It is obvious that the U.S. federal government is struggling to perform basic governance functions and, as I wrote earlier this summer, it is incapable of leading the transition to a renewable economy. Nevertheless, one of the key elements of that transition, the adoption of solar power, is well underway in the U.S. According to a new report by John Rogers and Laura Wisland, published by the Union of Concerned Scientists:
Solar is undergoing widespread and rapid growth in the U.S. ... The amount of solar PV installed in the U.S. grew by 485 percent from 2010 to 2013 ... Solar accounted for an average of 16 percent of electricity capacity installed annually in the United States from 2011 to 2013, and almost 30 percent in 2013.
They note that the price of solar systems has dropped by more than 50 percent since 2007, and that as local government permitting processes become streamlined and as financing options grow, household solar installations are becoming more feasible.
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There are a variety of obstacles to more rapid adoption of solar power. Federal, state and local tax treatment of solar varies by jurisdiction. Incentives are unpredictably phased in and phased out. The absence of smart grid technology and feed-in tariffs makes it difficult to integrate home excess solar power into the grid; utilities know how to send you energy, but they don't know how to take it back.
What is needed is a well thought through, comprehensive renewable energy program with national standards, serious funding for research and development, and clear, predictable incentives for adoption of solar power and other renewable energy technologies. This is far from realistic under the Obama White House and the Tea Party-influenced congress. The president is pursuing a meaningless "all-of-the-above" energy non-strategy and will not push renewables too hard, and the congress does not believe that government has a role to play in promoting renewable energy development and use.
One good piece of news about declining solar energy costs is that the time it will take to amortize a solar installation is coming down. If energy savings fund the cost of a solar array and the amount being saved is growing, the risk of investment is being reduced. Solar installations will pay off faster, even under current conditions. Fortunately, if you invest in today's technology and the payback period is ten years or so, you run little risk of wasting your money.
While the overall contribution of solar energy to national energy use is quite low, the potential of solar energy is quite high. For a few days this past summer, Germany generated more than 50 percent of its electricity from solar energy. In the U.S., it will take a long time for solar energy to reach Germany's levels. While our pace might be called "slow, but increasing rapidly," Europe and China are moving quickly to add solar energy to their power mix. In this country we see similar movement in California. These examples provide an indication of how rapidly renewable energy can be adopted when government policy provides the push that is needed.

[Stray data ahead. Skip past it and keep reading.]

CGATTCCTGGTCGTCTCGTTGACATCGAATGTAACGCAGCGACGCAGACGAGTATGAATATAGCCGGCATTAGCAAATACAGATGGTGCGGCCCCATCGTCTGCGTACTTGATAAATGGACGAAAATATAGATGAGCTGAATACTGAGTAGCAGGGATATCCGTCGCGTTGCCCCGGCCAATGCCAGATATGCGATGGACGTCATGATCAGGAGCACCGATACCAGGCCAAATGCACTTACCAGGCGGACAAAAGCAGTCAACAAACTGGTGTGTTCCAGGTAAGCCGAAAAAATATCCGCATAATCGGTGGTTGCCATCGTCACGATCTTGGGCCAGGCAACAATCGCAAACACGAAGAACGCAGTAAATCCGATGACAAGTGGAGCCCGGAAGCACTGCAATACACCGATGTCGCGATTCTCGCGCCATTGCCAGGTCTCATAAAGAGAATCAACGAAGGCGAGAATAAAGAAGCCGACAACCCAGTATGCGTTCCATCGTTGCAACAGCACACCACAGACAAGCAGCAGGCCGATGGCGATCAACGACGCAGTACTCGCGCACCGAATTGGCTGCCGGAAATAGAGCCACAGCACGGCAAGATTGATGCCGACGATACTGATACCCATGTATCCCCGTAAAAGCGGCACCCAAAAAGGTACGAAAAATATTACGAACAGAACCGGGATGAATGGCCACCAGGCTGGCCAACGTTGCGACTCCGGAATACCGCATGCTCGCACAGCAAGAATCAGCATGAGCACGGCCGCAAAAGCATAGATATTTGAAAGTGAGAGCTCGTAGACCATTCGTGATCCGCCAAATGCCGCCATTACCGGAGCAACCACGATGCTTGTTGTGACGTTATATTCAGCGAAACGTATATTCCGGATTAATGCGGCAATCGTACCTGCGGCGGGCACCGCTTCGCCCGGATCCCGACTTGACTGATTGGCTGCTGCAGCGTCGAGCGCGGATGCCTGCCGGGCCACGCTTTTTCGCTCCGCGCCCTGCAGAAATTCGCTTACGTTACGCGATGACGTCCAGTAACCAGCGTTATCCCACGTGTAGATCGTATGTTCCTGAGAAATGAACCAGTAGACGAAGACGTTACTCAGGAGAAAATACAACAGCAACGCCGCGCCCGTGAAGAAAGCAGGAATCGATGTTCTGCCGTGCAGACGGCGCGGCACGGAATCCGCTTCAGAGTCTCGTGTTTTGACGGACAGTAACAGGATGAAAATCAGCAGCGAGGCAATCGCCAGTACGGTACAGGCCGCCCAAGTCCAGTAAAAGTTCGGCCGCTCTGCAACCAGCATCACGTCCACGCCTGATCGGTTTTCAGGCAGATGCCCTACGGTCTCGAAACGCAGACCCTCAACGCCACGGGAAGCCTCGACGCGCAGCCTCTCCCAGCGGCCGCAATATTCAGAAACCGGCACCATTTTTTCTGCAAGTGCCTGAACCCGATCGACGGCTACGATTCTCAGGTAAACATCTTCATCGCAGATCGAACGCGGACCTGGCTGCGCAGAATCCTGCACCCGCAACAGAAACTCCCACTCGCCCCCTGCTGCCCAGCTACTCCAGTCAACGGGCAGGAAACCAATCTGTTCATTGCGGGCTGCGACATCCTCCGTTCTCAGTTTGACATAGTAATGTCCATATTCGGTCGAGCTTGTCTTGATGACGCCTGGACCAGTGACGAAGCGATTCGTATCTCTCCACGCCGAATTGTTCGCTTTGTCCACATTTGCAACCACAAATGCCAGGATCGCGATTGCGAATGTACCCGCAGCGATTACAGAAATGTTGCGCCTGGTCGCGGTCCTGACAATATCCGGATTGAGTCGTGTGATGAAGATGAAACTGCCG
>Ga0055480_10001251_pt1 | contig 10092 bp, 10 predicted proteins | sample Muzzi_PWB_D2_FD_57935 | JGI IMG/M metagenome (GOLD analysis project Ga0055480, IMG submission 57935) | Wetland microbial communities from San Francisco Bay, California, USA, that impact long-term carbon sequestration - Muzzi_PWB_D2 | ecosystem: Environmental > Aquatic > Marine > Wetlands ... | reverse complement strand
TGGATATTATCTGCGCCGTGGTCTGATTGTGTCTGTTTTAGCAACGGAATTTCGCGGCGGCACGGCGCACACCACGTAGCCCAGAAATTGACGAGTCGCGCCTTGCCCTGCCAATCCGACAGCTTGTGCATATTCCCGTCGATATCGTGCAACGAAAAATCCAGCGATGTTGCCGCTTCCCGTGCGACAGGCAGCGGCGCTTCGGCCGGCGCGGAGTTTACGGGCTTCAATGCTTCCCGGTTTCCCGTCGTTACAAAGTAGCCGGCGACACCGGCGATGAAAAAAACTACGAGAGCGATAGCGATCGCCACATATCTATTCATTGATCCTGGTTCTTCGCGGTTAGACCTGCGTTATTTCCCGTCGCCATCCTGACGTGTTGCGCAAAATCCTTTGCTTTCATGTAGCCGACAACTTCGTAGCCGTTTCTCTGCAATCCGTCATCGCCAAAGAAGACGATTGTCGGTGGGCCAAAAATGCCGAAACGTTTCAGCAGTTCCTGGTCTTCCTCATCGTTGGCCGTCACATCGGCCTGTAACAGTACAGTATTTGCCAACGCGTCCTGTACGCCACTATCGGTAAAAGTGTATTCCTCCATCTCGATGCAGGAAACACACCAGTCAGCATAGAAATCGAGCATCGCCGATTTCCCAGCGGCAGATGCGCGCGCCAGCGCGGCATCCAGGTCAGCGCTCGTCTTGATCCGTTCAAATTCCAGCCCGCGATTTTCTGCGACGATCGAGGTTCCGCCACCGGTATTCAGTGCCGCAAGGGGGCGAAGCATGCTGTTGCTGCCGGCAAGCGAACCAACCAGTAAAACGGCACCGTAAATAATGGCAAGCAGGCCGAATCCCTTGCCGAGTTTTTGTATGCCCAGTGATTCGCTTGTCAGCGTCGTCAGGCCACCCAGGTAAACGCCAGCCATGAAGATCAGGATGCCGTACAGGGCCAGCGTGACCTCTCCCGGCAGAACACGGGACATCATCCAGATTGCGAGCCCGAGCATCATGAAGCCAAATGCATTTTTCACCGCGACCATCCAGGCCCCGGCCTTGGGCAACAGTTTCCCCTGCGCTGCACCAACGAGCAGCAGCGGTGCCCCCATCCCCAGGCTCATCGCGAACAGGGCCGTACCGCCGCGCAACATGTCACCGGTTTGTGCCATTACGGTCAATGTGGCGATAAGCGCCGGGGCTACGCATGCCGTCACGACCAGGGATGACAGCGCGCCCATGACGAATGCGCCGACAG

The U.S. presents both enormous potential and persistent problems in pushing solar energy. The potential is in our research universities and creative, entrepreneurial culture. The computer and smart phone industry was built on a partnership between government-funded basic research and creative use of off-the-shelf technology by companies like Apple, IBM, Dell, HP and Microsoft. Research funded by the Defense Department, NOAA, NASA and the National Science Foundation has built enormous capacity in university-based research institutions. When coupled with our government's national laboratories and the applied research undertaken by the private sector, we have benefited from a nearly continuous stream of new technologies and new products generated by new industries. As I often argue, that same drive needs to be applied to renewable energy technology. If mobilized effectively, we have the potential to generate transformative technologies in renewable energy.
Unfortunately, we suffer from the persistent problem of our pay-to-play politics. The fossil fuel industry is not blind to the threat that renewable energy poses to their core business. At risk are billions of dollars invested in the technology and infrastructure of fossil fuel extraction, transport and use. At the very moment we need a determined national policy to promote renewable energy, the elected officials who might lead such an effort are in an endless competition for more and more campaign cash. Instead of investing in new solar technologies, fossil fuel companies are investing in politicians who will vote to inhibit the development of these technologies. So far they are succeeding. The "all-of-the-above" energy non-strategy is an example of the fossil fuel industry's success. It is not yet politically feasible for an American president to take a position to aggressively push for the replacement of fossil fuels. The best we could get is an argument to develop every form of energy possible. Apparently, the hope is that somehow, enough alternative energy will make it through the mix to enable renewables to take hold.
American leadership would surely speed the transition to a renewable economy. But America's absence will not prevent that transition. There will eventually be an Apple-Google-Microsoft-Amazon-like company selling us household solar energy technologies. Note that Apple, Amazon, Google and Microsoft are all American companies that went global in the world economy. The energy technology companies of the future may be home grown or they may come out of Europe, Latin America or Asia. The need for low-cost and reliable energy is only going to grow. The planet's need for a less destructive form of energy supply is urgent and is also growing. Engineers and businesspeople all over the world see the demand and are working to figure out a way to generate supply. In a global economy, the old line fossil fuel companies will not be able to prevent the diffusion of new technology once it is developed. Ask Kodak what happens to companies that do not change their strategies to reflect emerging technologies.